Bento box

Is 2020 the year to ditch the Bento box and save?

Time to review whether the bento box is costing you in excessive food waste and contributing to a larger than necessary food bill.

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Bento boxes are a beacon of simplified organisation but could they be costing you in food waste?

Compared to a standard lunch box, which you can pick up for as little as $2 from Kmart, bento boxes are usually much fancier and they even have their own social media following – just check out #bentobox on Instagram.

The bento box offers you the convenience of compartments to separate and portion a variety of foods, ensuring that you or your child eats well at work or school.

They can also help you to cut down on plastic wrap and packaging, giving the bento a feel good factor.

But bento boxes can also be harbourers of excessive food waste and contribute to a larger than necessary food bill simply because they encourage the unnecessary filling of empty compartments.

As a parent, the following bento box results may give you the irks. The apple with a singular bite, an unopened yet solar heated yoghurt squishy, the wilted chopped carrot or the muffin that now smells like a week old sock.

In an average week, it’s estimated that a family with two primary school aged children will waste 1/4 loaf of bread, nine various pieces of fruit, 20 crackers, five yoghurt squishies and four carrots.

Do the math and you’re literally throwing away a little shy of $50 per month or around $450 in food for the school year thanks to a fancy $15 lunchbox from Target or significantly more of you’re enticed by the $49 ones at Hippo Blue.

It’s enough to make you wonder what you’re children actually are eating during the day.

Giving your fridge and pantry the bento box treatment by filling compartments “just in case” also contributes to food waste and a higher food bill.

A better way to manage your super-mega bento-style organisation skills is to apply them to menu planning and doomsday prepping (code for buying staples that stretch ingredients) before hitting the shops and buying ingredients that can be used up over the week in multiple dishes.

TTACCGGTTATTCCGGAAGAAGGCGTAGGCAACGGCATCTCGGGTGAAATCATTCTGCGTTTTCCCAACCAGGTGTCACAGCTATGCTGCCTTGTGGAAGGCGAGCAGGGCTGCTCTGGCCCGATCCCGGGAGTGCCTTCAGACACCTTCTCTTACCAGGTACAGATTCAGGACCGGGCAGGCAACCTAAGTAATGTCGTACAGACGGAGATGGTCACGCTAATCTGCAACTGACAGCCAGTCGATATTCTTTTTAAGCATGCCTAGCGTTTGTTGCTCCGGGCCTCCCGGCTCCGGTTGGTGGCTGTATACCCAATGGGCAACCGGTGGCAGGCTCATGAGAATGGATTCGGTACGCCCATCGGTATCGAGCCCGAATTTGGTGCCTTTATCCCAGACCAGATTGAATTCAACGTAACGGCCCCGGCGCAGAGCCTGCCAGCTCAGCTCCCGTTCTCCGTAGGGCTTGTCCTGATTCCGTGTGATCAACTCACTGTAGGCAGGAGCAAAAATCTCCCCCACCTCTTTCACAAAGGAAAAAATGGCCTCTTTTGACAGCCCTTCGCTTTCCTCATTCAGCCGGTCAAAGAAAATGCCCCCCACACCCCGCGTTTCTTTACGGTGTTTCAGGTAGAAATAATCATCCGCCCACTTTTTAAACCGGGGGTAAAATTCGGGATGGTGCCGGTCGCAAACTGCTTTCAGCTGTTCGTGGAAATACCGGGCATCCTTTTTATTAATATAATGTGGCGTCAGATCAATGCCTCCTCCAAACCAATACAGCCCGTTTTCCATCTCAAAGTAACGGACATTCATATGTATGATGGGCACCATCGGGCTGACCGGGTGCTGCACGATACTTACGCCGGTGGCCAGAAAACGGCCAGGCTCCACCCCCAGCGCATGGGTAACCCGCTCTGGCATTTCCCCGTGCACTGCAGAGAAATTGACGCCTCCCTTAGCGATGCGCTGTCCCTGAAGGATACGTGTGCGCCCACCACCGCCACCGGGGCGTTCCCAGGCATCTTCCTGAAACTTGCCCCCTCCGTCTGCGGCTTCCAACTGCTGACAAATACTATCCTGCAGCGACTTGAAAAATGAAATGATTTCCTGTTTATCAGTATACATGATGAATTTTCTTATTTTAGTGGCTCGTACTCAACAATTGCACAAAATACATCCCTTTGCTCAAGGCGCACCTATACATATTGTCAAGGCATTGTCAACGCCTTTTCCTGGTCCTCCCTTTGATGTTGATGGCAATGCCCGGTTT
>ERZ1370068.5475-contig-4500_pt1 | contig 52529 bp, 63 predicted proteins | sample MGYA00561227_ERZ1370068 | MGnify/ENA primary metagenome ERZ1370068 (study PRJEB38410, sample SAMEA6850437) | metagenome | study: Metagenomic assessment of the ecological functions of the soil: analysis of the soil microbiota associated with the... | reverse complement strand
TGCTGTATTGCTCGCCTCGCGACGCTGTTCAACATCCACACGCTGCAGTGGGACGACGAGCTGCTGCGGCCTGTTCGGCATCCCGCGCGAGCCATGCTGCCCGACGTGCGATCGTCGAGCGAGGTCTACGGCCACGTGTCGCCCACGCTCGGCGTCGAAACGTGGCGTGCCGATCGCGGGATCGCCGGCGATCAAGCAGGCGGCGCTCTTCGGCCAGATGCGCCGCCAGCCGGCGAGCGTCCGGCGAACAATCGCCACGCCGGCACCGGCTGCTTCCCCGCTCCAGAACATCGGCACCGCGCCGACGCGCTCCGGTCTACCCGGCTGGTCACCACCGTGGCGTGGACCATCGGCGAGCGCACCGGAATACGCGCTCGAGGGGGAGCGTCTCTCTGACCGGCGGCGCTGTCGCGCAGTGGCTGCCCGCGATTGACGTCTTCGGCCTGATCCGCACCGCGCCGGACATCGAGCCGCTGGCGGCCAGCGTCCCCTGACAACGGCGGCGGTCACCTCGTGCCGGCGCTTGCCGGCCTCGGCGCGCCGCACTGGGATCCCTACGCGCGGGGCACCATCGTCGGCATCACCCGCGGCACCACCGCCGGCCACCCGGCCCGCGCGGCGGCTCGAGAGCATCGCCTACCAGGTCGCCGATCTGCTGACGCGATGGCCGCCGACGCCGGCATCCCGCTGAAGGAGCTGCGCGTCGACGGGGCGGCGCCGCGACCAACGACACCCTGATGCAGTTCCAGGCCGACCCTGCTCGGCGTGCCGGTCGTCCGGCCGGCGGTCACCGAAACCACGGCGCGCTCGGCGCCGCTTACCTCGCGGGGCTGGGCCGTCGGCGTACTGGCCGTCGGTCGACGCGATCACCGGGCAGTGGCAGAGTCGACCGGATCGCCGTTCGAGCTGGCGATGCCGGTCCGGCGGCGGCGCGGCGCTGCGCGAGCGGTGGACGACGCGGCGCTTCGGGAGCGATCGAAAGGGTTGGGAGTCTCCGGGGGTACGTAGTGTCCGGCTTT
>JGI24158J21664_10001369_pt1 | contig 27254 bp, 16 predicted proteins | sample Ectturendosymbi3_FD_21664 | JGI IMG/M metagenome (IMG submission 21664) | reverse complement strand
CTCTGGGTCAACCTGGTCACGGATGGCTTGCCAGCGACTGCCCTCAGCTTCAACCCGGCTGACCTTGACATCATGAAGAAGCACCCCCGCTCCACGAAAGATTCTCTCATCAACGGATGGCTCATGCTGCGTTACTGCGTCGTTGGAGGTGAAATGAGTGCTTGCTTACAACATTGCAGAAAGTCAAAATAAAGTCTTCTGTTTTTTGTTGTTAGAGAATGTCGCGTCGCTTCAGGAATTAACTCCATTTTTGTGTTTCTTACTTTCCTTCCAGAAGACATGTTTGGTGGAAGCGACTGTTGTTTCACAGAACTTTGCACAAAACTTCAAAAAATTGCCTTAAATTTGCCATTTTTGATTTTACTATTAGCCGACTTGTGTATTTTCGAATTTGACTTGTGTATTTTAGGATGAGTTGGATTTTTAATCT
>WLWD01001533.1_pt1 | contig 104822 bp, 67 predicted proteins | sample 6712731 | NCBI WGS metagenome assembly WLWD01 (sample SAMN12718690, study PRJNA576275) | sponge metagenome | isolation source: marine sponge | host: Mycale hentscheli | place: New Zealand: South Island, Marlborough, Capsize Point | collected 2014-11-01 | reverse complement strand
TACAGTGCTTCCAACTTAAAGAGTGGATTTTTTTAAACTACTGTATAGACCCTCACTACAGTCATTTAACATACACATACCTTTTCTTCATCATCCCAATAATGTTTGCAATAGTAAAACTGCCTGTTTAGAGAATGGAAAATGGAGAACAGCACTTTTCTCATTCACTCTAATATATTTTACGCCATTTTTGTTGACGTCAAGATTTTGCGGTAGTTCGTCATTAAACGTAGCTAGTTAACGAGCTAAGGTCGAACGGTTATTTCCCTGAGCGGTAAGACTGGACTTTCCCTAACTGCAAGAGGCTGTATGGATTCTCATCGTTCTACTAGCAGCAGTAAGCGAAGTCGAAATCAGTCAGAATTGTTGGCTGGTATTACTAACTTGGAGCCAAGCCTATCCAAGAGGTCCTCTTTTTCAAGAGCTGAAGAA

Buying some dill or 1/2 a pumpkin ‘just in case’ is more likely to result in food spoilage than food purchased with a specific use in mind.

According to Foodwise, the average Australian family wastes $1036 per year (or 3 fridge fulls) in food and families with children waste the most, bringing your estimated family food wastage bill to around $1500 per year.

Although many of us tend to think of the hip-pocket only, it’s worth considering the knock-on effect of all this waste.

Foodwise explains that a large proportion of food waste ends up in landfill producing methane pollution. And it gives the green light to food producers to increase their harvest supply, thereby contributing to energy and water waste.

If you still feel the urge to express your bento love, bring it to the dinner table in platter form, ditching the compartments, to take on a Jamie Oliver-style approach to displaying a rustic assortment of meat and veggie.

It’s a great way to use up those odds and ends that would otherwise end up in the bin and your bank balance with be all the happier for it.


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